NEW YORK — The idea was simple but novel: Take one picture of as many women in New York City’s varied comedy scenes as possible.
And so on Saturday afternoon, despite the cold and rain, more than 200 female comedians gathered to have their photo taken together at a performance space in Brooklyn.
Amid a festive, buzzing energy, some of the comedians were in formal wear and extravagant makeup, while a few were in full costume (an elderly woman with a walker, a Vine star with painted-on eyeglasses and crab claw hands).
The motley looks could have come from the “Sgt. Pepper’s Lonely Hearts Club Band” album cover.
Balanced on a stepladder in front of the risers of women, the photographer Mindy Tucker paused to reflect on the moment.
“I’ve been in comedy a long time, and this has never happened before,” she said as the room cheered.
The photo was the brainchild of Jessica Delfino, a New York comedian and founder of the annual New York Funny Songs Fest.
She was inspired by a private Facebook group for female comedians in the city.
“There’s a protective kind of environment,” Delfino said of the group. “We can talk very frankly about things that are irritating to women in comedy, or are just funny. I love the community. And I said to myself, ‘It would be great to be able to take all these women and get them together.’”
In March, she brought her idea for the group photo to Tucker, who has been documenting the comedy scene in New York since 2008.
“She’s very valued in the community, and when she says for people to show up somewhere at a certain time, they do,” Delfino said.
The project immediately appealed to Tucker, whose annual Year in Comedy photo project can be seen at the Creek and the Cave in Queens.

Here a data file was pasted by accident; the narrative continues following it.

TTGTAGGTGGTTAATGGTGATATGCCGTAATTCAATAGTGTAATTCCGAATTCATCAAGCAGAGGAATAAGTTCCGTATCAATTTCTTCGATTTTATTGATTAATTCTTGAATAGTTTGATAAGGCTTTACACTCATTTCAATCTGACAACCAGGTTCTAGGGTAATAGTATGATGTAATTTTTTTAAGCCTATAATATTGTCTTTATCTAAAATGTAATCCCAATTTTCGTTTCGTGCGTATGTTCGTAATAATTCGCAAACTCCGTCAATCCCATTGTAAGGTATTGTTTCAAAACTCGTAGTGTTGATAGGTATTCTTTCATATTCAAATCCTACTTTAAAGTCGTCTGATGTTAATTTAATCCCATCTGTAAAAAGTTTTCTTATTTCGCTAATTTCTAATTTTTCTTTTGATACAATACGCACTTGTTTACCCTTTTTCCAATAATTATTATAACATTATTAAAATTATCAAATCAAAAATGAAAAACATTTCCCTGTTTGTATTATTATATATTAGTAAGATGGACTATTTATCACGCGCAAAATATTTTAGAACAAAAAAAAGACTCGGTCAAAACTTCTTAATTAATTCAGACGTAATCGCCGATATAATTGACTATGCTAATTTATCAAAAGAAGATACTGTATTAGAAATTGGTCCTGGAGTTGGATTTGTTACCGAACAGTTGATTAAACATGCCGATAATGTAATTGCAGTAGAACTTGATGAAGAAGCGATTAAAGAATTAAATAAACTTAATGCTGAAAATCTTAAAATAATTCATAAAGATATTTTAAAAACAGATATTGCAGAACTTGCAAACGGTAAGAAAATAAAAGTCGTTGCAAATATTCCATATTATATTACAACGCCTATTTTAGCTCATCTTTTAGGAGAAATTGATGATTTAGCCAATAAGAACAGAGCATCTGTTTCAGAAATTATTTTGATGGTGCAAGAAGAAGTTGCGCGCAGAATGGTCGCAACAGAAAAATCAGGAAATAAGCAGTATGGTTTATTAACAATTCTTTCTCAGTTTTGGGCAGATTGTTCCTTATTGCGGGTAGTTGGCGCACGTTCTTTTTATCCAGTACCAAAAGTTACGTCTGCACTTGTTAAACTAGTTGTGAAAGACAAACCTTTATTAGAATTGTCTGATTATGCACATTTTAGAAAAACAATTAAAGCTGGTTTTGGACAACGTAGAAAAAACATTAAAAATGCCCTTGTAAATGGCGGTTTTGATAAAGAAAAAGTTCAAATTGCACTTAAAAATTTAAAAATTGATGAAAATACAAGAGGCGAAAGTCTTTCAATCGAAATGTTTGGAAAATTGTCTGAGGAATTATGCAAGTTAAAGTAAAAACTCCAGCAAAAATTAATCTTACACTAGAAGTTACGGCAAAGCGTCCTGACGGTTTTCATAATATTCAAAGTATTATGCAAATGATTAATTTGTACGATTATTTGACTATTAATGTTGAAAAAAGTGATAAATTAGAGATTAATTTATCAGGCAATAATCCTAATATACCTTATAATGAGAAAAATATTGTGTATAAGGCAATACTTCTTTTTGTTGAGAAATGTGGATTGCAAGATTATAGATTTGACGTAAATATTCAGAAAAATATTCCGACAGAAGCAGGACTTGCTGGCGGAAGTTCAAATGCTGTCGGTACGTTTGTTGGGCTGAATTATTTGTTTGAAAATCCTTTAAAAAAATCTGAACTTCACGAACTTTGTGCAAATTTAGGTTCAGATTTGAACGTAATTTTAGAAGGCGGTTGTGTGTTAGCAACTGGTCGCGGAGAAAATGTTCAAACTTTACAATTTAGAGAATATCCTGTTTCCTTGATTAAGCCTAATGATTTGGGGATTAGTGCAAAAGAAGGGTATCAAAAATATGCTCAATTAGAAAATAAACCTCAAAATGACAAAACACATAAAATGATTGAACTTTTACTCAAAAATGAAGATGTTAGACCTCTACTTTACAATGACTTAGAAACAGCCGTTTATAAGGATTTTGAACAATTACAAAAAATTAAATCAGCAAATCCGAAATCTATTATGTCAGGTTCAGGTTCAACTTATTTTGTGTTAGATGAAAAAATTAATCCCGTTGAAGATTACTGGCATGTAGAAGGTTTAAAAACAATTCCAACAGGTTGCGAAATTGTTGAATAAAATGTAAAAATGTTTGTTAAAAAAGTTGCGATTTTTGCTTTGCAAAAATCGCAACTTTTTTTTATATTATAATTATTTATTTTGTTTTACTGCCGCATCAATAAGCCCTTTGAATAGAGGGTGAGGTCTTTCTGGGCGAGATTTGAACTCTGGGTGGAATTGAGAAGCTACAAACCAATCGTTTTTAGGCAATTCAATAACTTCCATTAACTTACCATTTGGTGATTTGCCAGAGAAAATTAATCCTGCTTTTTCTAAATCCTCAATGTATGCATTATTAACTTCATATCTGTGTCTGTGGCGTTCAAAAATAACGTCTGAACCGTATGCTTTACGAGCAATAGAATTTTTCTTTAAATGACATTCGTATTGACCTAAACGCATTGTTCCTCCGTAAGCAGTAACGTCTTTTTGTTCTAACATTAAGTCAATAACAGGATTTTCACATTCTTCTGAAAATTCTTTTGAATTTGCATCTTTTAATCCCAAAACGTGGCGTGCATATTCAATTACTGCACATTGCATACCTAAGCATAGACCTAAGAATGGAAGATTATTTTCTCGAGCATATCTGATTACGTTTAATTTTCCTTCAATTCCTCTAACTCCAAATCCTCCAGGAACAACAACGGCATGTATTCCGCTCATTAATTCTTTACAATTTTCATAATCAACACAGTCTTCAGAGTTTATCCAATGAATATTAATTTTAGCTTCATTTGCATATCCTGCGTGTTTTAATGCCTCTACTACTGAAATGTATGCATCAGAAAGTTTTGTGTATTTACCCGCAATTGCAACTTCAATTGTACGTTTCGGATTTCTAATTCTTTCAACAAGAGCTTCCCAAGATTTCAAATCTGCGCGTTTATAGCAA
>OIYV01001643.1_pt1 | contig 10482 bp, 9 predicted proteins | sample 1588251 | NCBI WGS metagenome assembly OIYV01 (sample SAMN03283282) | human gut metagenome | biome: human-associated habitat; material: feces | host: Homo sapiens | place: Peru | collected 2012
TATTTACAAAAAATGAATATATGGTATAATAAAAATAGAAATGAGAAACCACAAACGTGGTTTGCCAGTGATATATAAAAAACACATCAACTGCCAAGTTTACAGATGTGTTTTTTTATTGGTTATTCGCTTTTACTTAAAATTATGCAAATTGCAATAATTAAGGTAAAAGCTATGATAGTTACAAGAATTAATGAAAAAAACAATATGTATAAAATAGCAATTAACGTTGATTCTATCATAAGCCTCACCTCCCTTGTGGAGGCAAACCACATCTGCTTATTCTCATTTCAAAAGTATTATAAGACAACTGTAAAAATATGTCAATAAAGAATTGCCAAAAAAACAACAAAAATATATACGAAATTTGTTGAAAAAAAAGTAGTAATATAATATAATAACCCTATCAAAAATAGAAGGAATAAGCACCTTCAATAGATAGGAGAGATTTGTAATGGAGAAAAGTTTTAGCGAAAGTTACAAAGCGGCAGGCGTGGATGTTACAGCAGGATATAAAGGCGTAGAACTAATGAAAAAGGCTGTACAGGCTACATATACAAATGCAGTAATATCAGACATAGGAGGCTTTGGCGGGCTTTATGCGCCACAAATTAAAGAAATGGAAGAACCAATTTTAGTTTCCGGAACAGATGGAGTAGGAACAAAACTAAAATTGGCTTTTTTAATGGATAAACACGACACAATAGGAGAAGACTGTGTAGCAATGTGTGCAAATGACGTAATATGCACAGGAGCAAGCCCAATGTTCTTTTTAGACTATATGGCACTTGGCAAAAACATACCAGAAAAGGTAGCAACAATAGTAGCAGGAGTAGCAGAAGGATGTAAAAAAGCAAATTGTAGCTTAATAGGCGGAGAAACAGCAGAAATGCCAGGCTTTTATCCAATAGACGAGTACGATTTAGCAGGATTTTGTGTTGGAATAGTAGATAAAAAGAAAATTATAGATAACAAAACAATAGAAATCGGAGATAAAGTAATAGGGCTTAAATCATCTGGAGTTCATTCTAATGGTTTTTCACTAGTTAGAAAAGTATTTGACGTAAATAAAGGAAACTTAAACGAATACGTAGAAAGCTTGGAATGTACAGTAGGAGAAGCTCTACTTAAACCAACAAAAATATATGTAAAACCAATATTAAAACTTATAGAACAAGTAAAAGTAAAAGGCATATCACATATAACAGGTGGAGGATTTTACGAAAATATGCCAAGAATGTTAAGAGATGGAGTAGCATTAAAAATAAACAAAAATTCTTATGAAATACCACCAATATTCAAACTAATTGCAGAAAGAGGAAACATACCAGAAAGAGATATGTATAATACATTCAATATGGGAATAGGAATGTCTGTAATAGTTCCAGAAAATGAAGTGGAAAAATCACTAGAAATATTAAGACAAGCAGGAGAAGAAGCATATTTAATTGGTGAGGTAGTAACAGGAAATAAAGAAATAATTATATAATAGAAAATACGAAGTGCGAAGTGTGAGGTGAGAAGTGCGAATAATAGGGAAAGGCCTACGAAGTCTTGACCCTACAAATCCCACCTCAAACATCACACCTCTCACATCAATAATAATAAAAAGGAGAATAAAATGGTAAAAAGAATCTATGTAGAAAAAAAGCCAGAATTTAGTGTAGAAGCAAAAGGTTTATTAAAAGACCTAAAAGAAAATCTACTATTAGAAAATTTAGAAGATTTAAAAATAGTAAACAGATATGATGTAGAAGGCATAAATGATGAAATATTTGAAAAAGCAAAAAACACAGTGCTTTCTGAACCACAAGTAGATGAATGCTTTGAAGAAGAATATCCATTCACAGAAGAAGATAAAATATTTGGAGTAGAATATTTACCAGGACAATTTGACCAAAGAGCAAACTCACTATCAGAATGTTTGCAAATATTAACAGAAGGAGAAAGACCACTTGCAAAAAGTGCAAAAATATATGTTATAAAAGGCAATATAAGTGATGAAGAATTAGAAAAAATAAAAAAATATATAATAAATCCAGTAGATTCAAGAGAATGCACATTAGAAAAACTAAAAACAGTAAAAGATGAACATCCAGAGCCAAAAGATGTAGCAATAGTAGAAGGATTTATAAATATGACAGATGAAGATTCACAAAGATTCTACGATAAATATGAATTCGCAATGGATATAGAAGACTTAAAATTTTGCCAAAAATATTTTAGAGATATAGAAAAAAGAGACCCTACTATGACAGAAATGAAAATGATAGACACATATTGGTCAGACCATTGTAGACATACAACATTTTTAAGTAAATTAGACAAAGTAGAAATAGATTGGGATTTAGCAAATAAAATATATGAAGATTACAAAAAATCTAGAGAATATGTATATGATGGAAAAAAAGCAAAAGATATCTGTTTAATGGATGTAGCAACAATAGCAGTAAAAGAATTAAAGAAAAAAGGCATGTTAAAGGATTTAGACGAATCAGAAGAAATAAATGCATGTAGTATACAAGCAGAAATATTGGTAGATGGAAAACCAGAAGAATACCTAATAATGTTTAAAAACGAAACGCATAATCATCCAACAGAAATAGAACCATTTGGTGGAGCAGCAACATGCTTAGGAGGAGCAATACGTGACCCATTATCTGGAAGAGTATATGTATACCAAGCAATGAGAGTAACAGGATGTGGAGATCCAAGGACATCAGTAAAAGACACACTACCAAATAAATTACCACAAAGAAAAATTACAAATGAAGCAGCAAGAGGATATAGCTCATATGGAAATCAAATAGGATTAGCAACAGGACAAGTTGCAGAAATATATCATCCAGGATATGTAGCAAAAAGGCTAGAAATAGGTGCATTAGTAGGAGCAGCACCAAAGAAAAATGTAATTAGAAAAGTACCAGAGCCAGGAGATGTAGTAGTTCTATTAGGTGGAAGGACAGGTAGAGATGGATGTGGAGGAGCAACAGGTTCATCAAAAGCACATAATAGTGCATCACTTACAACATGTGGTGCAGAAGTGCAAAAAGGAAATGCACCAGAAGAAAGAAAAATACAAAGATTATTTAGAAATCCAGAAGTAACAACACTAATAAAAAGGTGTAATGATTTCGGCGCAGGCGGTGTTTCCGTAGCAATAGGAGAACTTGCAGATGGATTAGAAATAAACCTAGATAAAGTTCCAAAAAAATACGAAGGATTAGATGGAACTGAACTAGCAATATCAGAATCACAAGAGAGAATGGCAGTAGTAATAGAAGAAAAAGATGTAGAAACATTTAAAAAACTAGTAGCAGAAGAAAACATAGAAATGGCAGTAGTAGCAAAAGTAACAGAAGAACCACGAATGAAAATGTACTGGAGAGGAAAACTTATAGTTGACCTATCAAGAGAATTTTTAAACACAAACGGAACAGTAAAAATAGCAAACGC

“There’s a power in the fact that that many women came together and worked on a project,” Tucker said. “We shot it the way that we shot it specifically because it’s quite obviously all in one frame. Everyone’s there at the same time.”
As female-driven comedies have become increasingly popular in Hollywood, turning Amy Schumer and other women into bankable stars, there’s been a ground-level push to support developing female comics.
The actress-director Elizabeth Banks’ new video website, WhoHaHa.com, focuses partly on promoting up-and-coming women, while Fox’s new female-led sketch show, “Party Over Here,” features rising comedians who developed in New York’s sketch and improv scenes.
At the same time, nurturing women in comedy has become of particular interest to a younger generation.
Selena Coppock, a comic who cofounded the private Facebook group with Katie Compa, said, “Usually you’re the only woman” in a standup show,” she explained after the photo. “It’s like nine men, one woman. So it was really hard for us to even know each other, or collaborate, or network.”
The strength of the community has also led to change in the male-dominated comedy scene.
As Buzzfeed reported in January, private Facebook groups have become places where women could share information on sexist practices or inappropriate behavior in comedy scenes around the country.
“Women openly talk about things that sort of happen to them in the community, whether it’s breakups or somebody being too sexual with them,” said Chemda Khalili, co-host of the popular podcast “Keith and the Girl,” who also appeared in the photo.
“We trust that no one’s going to judge each other and that no one’s going to take the information elsewhere, and that feels good. It’s something to turn to that you know is there, even when you don’t need it.”
The photo shoot was an opportunity to socialize and make contacts in person. The setting was Littlefield, the Brooklyn home to regular comedy shows like Night Train and Punderdome 3000.
The assembled comics, though little known beyond the city’s stages, represented the wide range of performance today, from stand-up and improv to Vine videos and podcasting.
There were also bookers, directors and other professionals in the industry.
Using the hashtag #WomenInComedy2016, comedians who couldn’t attend contributed their photos on Instagram, with “The Daily Show” co-creator Lizz Winstead, NPR host and comedian Ophira Eisenberg and others submitting from afar. (Some 340 RSVP’d, and about 215 showed up.)
As yet, the organizers haven’t decided where, if at all, the photo will be displayed.
“Our idea was just, ‘let’s take the picture,’ ” Delfino said, adding, “Then we’ll see what happens.”